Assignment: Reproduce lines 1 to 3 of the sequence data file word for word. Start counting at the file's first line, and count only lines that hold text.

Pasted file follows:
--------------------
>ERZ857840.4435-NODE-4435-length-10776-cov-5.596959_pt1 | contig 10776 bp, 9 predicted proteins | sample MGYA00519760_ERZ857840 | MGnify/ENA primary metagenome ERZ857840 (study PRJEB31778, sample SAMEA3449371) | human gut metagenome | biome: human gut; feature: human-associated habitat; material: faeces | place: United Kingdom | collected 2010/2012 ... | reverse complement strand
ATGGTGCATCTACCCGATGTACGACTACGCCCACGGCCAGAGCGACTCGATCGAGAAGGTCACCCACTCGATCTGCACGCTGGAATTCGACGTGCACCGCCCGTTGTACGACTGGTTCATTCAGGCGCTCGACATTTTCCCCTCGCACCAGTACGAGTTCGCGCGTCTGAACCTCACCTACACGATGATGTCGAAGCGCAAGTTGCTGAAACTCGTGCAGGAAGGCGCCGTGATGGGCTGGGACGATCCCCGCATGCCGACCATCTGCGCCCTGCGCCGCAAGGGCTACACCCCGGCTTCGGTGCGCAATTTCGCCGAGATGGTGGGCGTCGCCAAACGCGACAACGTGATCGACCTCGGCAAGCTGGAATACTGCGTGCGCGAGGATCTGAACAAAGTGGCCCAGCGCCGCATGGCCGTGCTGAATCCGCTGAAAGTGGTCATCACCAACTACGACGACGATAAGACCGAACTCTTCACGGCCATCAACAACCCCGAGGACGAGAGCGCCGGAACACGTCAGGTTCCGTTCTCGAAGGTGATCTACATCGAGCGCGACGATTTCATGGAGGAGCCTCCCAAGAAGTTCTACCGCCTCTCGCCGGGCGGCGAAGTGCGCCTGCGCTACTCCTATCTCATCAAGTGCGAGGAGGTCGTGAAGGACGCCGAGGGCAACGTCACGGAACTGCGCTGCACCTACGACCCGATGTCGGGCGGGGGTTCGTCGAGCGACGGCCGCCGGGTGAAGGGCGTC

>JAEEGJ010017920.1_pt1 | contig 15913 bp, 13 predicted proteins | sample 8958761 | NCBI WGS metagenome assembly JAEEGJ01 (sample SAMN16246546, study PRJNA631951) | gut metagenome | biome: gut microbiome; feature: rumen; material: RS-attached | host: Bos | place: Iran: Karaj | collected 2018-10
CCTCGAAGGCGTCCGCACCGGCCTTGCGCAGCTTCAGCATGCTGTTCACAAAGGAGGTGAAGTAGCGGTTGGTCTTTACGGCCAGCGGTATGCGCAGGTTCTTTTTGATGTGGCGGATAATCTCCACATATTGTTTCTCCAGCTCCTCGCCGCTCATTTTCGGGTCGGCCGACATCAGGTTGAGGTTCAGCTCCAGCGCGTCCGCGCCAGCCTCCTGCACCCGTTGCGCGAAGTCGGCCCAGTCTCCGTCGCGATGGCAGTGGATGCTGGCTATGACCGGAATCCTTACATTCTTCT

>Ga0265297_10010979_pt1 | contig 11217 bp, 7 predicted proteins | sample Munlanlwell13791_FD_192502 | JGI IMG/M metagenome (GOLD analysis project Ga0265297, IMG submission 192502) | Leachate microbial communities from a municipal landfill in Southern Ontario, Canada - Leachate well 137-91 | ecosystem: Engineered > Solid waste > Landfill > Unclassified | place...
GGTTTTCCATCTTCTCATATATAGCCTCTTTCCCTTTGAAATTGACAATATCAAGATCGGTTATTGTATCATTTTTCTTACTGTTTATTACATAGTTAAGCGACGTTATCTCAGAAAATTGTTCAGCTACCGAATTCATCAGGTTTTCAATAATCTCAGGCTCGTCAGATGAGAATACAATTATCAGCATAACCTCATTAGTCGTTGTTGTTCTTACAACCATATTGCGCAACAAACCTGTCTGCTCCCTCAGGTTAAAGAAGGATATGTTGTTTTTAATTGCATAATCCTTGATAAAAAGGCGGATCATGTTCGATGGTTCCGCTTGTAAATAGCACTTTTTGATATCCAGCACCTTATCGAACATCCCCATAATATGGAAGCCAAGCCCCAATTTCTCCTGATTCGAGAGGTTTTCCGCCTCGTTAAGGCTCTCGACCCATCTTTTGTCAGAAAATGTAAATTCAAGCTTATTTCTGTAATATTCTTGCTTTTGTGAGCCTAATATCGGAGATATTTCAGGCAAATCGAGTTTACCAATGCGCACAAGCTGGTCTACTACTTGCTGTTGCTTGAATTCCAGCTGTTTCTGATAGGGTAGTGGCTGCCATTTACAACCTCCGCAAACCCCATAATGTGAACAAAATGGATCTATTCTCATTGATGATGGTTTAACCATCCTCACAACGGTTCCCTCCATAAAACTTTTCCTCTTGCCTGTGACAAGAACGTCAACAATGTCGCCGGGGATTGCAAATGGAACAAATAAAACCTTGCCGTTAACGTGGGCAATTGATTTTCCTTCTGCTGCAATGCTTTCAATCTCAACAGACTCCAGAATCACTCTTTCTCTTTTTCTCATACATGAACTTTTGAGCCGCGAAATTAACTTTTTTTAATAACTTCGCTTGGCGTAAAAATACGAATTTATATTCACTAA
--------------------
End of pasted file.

>ERZ857840.4435-NODE-4435-length-10776-cov-5.596959_pt1 | contig 10776 bp, 9 predicted proteins | sample MGYA00519760_ERZ857840 | MGnify/ENA primary metagenome ERZ857840 (study PRJEB31778, sample SAMEA3449371) | human gut metagenome | biome: human gut; feature: human-associated habitat; material: faeces | place: United Kingdom | collected 2010/2012 ... | reverse complement strand
ATGGTGCATCTACCCGATGTACGACTACGCCCACGGCCAGAGCGACTCGATCGAGAAGGTCACCCACTCGATCTGCACGCTGGAATTCGACGTGCACCGCCCGTTGTACGACTGGTTCATTCAGGCGCTCGACATTTTCCCCTCGCACCAGTACGAGTTCGCGCGTCTGAACCTCACCTACACGATGATGTCGAAGCGCAAGTTGCTGAAACTCGTGCAGGAAGGCGCCGTGATGGGCTGGGACGATCCCCGCATGCCGACCATCTGCGCCCTGCGCCGCAAGGGCTACACCCCGGCTTCGGTGCGCAATTTCGCCGAGATGGTGGGCGTCGCCAAACGCGACAACGTGATCGACCTCGGCAAGCTGGAATACTGCGTGCGCGAGGATCTGAACAAAGTGGCCCAGCGCCGCATGGCCGTGCTGAATCCGCTGAAAGTGGTCATCACCAACTACGACGACGATAAGACCGAACTCTTCACGGCCATCAACAACCCCGAGGACGAGAGCGCCGGAACACGTCAGGTTCCGTTCTCGAAGGTGATCTACATCGAGCGCGACGATTTCATGGAGGAGCCTCCCAAGAAGTTCTACCGCCTCTCGCCGGGCGGCGAAGTGCGCCTGCGCTACTCCTATCTCATCAAGTGCGAGGAGGTCGTGAAGGACGCCGAGGGCAACGTCACGGAACTGCGCTGCACCTACGACCCGATGTCGGGCGGGGGTTCGTCGAGCGACGGCCGCCGGGTGAAGGGCGTC

>JAEEGJ010017920.1_pt1 | contig 15913 bp, 13 predicted proteins | sample 8958761 | NCBI WGS metagenome assembly JAEEGJ01 (sample SAMN16246546, study PRJNA631951) | gut metagenome | biome: gut microbiome; feature: rumen; material: RS-attached | host: Bos | place: Iran: Karaj | collected 2018-10